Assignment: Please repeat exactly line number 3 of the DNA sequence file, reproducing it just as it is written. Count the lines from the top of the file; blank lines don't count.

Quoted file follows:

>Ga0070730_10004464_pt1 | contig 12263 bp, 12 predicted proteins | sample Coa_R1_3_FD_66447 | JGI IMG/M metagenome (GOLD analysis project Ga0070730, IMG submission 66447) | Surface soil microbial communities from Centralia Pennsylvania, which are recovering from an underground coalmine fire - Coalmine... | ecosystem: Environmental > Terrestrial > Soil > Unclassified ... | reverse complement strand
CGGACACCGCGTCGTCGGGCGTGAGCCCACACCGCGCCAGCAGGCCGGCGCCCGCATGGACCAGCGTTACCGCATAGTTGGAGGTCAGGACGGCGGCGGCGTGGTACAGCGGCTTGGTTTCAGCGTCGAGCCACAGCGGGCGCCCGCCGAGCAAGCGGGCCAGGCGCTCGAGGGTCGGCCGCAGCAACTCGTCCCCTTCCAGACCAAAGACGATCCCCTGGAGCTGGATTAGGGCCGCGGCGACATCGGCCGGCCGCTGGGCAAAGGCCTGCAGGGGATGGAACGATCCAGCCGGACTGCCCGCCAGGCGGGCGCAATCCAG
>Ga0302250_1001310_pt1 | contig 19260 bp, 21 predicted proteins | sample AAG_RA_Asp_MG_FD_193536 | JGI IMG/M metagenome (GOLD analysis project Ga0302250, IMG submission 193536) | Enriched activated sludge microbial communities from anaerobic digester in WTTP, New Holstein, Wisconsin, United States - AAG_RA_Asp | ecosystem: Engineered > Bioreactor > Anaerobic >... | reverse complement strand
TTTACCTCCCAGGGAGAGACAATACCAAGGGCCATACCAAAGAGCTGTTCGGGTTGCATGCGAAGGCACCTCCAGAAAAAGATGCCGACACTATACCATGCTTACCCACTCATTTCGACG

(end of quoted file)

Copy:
>Ga0302250_1001310_pt1 | contig 19260 bp, 21 predicted proteins | sample AAG_RA_Asp_MG_FD_193536 | JGI IMG/M metagenome (GOLD analysis project Ga0302250, IMG submission 193536) | Enriched activated sludge microbial communities from anaerobic digester in WTTP, New Holstein, Wisconsin, United States - AAG_RA_Asp | ecosystem: Engineered > Bioreactor > Anaerobic >... | reverse complement strand